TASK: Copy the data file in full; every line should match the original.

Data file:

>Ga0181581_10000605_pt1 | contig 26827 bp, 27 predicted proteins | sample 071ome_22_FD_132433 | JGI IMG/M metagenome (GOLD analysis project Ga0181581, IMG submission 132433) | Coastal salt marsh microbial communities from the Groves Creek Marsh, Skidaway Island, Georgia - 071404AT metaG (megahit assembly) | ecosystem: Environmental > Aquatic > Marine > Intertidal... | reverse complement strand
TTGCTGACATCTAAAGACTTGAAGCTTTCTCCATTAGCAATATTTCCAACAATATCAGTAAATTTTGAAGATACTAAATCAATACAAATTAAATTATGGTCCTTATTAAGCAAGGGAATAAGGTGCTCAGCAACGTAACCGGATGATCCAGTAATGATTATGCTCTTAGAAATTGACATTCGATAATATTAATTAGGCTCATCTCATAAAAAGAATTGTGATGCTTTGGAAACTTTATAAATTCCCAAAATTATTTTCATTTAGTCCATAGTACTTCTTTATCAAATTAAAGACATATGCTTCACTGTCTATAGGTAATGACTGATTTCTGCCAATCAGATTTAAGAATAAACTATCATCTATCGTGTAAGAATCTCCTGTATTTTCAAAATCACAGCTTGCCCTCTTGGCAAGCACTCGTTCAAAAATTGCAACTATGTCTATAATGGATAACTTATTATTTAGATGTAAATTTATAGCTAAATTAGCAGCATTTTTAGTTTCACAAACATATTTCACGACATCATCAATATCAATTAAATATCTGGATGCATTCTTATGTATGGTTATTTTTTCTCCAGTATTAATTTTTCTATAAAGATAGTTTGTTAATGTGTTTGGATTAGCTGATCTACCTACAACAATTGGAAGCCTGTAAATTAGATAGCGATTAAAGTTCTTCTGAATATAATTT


>Ga0181581_10000605_pt1 | contig 26827 bp, 27 predicted proteins | sample 071ome_22_FD_132433 | JGI IMG/M metagenome (GOLD analysis project Ga0181581, IMG submission 132433) | Coastal salt marsh microbial communities from the Groves Creek Marsh, Skidaway Island, Georgia - 071404AT metaG (megahit assembly) | ecosystem: Environmental > Aquatic > Marine > Intertidal... | reverse complement strand
TTGCTGACATCTAAAGACTTGAAGCTTTCTCCATTAGCAATATTTCCAACAATATCAGTAAATTTTGAAGATACTAAATCAATACAAATTAAATTATGGTCCTTATTAAGCAAGGGAATAAGGTGCTCAGCAACGTAACCGGATGATCCAGTAATGATTATGCTCTTAGAAATTGACATTCGATAATATTAATTAGGCTCATCTCATAAAAAGAATTGTGATGCTTTGGAAACTTTATAAATTCCCAAAATTATTTTCATTTAGTCCATAGTACTTCTTTATCAAATTAAAGACATATGCTTCACTGTCTATAGGTAATGACTGATTTCTGCCAATCAGATTTAAGAATAAACTATCATCTATCGTGTAAGAATCTCCTGTATTTTCAAAATCACAGCTTGCCCTCTTGGCAAGCACTCGTTCAAAAATTGCAACTATGTCTATAATGGATAACTTATTATTTAGATGTAAATTTATAGCTAAATTAGCAGCATTTTTAGTTTCACAAACATATTTCACGACATCATCAATATCAATTAAATATCTGGATGCATTCTTATGTATGGTTATTTTTTCTCCAGTATTAATTTTTCTATAAAGATAGTTTGTTAATGTGTTTGGATTAGCTGATCTACCTACAACAATTGGAAGCCTGTAAATTAGATAGCGATTAAAGTTCTTCTGAATATAATTT